Resuspension created by bedload transport of macroalgae: implications for ecosystem functioning

Abstract

Previous studies suggest that current-driven plant transport in shallow lagoons and estuaries is associated with increased turbidity. Our hypothesis is therefore that macroalgae erode surface sediment while drifting as bedload. This ballistic effect of moving plants on surface sediment was tested in a series of controlled annular flume experiments, where simultaneous measurements of macrophytes transport and turbidity were conducted at increasing current velocities. Sediment erosion always started earlier in experiments with plants than in control experiments without plants. Turbidity increased immediately when plants started to move at current velocities of 2–4 cm s−1. From a background concentration of 7–10 mg SPM l−1, turbidity increased to 30–50 mg SPM l−1 for Ceramium sp., Ulva lactuca and Chaetomorpha linum, while the more rigid Gracilaria sp., caused much higher turbidities (50–180 mg SPM l−1). Such plant induced sediment erosion at low current velocity can explain the observed appearance of turbid waters in estuaries and lagoons in the absence of strong wind and wave action. Based on 3-D hydrodynamic modelling, it was determined that plant driven erosion occurs during most of the growth season in a shallow eutrophic estuary (Odense Fjord, Denmark).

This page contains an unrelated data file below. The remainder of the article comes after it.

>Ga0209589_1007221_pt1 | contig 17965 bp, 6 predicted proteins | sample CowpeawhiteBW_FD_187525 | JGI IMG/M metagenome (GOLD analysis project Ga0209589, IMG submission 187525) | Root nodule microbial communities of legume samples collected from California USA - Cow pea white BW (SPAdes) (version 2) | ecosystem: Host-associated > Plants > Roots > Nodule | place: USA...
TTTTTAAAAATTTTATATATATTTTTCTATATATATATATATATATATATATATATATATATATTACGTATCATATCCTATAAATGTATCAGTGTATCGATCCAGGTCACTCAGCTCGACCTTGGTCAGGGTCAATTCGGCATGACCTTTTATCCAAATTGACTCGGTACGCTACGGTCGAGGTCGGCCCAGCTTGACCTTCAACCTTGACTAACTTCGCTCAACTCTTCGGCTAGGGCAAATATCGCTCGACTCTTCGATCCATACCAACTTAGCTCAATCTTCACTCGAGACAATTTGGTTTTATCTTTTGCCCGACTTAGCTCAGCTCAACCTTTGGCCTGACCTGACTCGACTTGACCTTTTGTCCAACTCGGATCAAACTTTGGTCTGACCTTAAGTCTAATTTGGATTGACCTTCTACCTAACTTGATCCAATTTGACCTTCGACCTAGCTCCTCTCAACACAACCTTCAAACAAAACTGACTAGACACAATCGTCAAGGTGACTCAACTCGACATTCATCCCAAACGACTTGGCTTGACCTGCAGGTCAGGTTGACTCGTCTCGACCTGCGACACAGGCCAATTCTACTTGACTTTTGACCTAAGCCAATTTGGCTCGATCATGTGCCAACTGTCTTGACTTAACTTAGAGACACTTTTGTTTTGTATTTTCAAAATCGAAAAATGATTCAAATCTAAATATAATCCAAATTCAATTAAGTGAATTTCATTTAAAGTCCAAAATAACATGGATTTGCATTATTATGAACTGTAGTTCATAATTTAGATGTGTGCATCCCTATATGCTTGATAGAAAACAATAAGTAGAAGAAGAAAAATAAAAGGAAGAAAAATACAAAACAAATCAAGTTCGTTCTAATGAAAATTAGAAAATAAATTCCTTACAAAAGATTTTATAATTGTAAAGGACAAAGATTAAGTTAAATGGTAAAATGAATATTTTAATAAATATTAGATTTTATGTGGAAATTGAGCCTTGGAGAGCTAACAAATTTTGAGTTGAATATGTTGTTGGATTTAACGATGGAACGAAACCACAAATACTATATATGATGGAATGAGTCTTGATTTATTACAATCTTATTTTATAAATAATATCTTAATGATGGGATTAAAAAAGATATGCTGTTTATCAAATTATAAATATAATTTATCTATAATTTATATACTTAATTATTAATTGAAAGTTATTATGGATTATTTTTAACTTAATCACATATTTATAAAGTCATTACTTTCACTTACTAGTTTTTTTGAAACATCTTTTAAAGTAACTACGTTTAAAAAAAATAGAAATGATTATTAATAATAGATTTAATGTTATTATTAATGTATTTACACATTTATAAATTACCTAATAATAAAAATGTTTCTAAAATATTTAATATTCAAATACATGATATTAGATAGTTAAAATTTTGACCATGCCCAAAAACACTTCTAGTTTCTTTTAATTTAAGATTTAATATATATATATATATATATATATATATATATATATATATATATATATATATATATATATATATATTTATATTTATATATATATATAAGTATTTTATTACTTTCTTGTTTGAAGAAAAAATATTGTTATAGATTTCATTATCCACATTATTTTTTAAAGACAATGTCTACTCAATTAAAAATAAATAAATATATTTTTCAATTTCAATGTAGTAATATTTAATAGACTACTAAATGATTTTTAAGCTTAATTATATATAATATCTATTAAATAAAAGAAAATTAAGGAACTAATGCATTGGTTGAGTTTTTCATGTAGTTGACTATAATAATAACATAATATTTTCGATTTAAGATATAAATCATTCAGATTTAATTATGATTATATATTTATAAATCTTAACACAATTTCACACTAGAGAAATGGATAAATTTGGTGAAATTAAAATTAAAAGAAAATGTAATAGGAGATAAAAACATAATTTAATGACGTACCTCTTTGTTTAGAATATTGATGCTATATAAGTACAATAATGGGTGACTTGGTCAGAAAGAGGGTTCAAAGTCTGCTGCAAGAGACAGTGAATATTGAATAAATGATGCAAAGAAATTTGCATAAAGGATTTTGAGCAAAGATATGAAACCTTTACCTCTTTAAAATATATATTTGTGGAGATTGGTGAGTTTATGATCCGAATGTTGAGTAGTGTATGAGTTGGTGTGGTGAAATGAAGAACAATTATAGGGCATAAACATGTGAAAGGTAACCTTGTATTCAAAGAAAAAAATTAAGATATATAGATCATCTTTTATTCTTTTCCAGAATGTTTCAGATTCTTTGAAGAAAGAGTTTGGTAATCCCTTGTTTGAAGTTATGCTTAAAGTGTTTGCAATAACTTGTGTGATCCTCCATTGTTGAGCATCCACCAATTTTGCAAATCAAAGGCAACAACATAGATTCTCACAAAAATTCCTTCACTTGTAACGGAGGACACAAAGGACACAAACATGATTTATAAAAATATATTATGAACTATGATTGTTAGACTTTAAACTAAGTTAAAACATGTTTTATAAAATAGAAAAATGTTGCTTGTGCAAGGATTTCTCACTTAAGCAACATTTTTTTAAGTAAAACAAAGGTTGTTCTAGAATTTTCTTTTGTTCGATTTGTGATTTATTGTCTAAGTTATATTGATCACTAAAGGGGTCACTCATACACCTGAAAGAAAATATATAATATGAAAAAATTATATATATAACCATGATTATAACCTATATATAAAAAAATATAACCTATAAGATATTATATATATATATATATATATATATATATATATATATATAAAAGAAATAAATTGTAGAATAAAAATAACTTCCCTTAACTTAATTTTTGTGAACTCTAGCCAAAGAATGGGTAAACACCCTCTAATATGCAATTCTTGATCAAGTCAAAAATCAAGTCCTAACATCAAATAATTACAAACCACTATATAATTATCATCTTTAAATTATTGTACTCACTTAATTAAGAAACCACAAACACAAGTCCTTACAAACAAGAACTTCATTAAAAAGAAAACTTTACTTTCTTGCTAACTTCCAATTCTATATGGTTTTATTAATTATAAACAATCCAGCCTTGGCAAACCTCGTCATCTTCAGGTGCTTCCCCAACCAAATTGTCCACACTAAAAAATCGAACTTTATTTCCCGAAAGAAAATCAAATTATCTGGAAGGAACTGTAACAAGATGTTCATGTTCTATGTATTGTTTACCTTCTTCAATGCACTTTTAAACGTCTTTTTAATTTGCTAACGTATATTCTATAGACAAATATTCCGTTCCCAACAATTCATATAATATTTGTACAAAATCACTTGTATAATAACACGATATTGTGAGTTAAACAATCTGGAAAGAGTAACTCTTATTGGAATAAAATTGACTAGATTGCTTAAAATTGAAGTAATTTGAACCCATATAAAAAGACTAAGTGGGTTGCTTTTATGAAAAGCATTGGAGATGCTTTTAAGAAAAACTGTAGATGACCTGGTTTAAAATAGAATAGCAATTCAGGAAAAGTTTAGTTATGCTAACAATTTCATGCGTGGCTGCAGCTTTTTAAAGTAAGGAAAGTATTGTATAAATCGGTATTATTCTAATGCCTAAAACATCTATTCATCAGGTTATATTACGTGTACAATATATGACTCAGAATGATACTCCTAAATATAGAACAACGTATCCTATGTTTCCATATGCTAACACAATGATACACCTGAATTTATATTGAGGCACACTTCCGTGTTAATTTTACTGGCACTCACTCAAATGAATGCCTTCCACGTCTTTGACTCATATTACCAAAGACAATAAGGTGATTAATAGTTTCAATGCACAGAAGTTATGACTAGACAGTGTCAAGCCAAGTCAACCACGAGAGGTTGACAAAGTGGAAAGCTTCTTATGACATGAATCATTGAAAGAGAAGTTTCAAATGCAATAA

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Acknowledgements

This research was supported by the Danish Strategic Science Foundation through a Grant (09-063190/DSF) for the project: “Key parameters and processes affecting the re-establishment of eelgrass in estuaries and coastal waters.”

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Correspondence to P. Canal-Vergés.

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Guest editors: M. Holmer & N. Marbà / Dynamics and functions of seagrass ecosystems

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Canal-Vergés, P., Vedel, M., Valdemarsen, T. et al. Resuspension created by bedload transport of macroalgae: implications for ecosystem functioning. Hydrobiologia 649, 69–76 (2010). https://doi.org/10.1007/s10750-010-0259-y

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Keywords

  • Macroalgae
  • Erosion threshold
  • Sediment stability
  • Ballistic effect
  • Turbidity
  • Light